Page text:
- Seattle then scored 10 straight points in the second half to go up 24-17, as quarterback Charlie Whitehurst drove the Seahawks 60 yards for a TD and 29 yards for a field goal following a sack/fumble of Flynn. That was the Packers’ second turnover in their first three possessions of the second half, with Flynn also throwing an interception on a deflected pass. In addition, Flynn had to deal with starting two drives backed up to his own 1-yard line, so nothing came easy.
- Late turnovers for the defense helped the Packers rally to win. Linebacker
Spencer Havner’s interception inside the Green Bay 10-yard line turned away a golden opportunity for the Seahawks, who had recovered a fumbled kickoff by Sam Shields. Havner’s big play led to a 51-yard field goal by Mason Crosbythat was good with plenty of distance to spare, cutting the deficit to 24-20 midway through the fourth quarter.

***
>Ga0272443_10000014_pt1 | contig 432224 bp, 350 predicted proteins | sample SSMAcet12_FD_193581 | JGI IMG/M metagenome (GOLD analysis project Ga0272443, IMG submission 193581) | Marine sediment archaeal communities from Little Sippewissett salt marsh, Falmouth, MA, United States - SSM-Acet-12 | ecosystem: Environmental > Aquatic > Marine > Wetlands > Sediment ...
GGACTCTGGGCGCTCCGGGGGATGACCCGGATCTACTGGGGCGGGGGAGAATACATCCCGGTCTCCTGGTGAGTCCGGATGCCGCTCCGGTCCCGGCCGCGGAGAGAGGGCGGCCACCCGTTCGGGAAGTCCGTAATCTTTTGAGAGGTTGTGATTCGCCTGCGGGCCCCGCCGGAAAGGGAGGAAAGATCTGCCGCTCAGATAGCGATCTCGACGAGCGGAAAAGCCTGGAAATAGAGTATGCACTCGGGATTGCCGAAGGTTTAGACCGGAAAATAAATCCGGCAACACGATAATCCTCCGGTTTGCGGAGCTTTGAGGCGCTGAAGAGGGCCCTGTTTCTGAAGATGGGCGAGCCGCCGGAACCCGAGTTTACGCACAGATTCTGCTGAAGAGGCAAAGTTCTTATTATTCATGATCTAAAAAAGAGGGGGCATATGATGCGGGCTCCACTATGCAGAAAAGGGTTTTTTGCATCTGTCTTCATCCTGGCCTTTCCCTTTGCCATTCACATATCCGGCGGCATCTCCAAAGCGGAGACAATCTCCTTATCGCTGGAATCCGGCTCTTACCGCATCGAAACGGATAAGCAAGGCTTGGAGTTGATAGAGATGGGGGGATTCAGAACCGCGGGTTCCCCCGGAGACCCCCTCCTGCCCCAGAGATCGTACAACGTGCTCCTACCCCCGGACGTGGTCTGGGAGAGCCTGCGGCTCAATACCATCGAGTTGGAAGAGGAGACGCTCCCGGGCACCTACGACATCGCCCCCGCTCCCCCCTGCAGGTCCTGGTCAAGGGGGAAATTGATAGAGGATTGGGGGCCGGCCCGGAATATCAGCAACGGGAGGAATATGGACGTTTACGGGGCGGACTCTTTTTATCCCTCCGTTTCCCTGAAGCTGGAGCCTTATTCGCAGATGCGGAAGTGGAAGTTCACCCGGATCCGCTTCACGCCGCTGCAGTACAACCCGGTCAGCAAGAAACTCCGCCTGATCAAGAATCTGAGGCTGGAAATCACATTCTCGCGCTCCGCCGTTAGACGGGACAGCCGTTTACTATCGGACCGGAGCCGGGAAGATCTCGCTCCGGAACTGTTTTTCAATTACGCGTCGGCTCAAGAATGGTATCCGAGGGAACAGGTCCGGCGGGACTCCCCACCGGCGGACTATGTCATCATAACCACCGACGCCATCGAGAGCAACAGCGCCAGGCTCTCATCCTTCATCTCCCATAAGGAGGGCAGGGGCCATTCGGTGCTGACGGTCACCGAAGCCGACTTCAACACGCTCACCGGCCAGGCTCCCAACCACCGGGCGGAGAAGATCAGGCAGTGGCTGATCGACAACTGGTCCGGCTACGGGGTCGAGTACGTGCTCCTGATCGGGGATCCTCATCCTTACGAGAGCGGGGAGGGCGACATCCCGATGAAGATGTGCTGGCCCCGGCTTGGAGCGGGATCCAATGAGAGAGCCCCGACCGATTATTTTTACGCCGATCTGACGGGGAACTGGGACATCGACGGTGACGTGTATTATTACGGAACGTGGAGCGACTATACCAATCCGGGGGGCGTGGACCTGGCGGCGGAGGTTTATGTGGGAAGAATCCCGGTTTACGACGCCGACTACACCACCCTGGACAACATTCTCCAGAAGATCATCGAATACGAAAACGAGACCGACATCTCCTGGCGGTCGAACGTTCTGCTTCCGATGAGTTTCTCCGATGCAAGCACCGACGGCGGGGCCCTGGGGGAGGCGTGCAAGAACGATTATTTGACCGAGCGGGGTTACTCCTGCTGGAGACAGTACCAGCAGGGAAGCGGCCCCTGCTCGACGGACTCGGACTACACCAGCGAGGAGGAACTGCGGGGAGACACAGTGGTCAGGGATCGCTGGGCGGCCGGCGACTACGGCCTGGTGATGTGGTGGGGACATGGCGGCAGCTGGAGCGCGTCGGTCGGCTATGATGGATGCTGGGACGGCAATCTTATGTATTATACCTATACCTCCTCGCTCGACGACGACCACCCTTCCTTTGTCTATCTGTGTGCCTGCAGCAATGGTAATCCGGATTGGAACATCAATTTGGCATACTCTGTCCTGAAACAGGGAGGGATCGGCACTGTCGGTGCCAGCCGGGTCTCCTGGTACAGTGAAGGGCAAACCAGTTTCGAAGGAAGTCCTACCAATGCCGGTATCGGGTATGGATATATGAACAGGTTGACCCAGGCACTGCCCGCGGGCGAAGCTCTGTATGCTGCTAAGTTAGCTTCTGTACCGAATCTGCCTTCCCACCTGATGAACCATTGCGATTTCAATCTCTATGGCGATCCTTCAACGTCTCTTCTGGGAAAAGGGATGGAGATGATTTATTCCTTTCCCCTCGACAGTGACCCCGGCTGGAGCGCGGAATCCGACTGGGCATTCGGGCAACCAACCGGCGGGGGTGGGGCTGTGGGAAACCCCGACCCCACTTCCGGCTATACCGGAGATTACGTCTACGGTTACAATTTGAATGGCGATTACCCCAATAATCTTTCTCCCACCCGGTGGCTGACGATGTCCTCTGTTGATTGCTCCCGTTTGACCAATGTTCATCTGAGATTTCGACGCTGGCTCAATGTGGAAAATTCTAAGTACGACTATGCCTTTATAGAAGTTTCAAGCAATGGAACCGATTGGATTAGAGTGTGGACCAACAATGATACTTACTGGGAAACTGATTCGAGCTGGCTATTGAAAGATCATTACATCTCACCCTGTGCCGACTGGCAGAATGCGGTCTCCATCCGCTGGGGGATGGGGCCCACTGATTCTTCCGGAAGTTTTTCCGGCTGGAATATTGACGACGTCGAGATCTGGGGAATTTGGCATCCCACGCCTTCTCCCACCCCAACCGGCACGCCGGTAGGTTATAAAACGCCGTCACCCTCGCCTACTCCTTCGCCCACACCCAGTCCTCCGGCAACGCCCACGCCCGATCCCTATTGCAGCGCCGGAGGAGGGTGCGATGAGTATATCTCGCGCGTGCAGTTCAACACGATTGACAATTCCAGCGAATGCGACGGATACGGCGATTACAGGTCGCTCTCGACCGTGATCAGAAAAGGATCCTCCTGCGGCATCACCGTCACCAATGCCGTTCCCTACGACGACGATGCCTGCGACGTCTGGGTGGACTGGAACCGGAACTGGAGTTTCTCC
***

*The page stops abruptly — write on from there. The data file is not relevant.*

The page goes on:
- No. 3 quarterback Graham Harrell then led the game-winning drive on the Packers’ next possession. He hit rookie receiver
Chastin Westfor 23 yards before running back Brandon Jackson, filling in for rookie Quinn Porterafter Porter left with an ankle injury, broke off consecutive runs of 26 and 12 yards to get the ball in the end zone with 3:34 left.
- Finally, Shields redeemed himself by intercepting Whitehurst on Seattle’s final drive when a pass deflected off tight end Anthony McCoy. That was the Packers’ fourth interception through two preseason games, which they’ve coincidentally split in the won-loss column by identical 27-24 scores.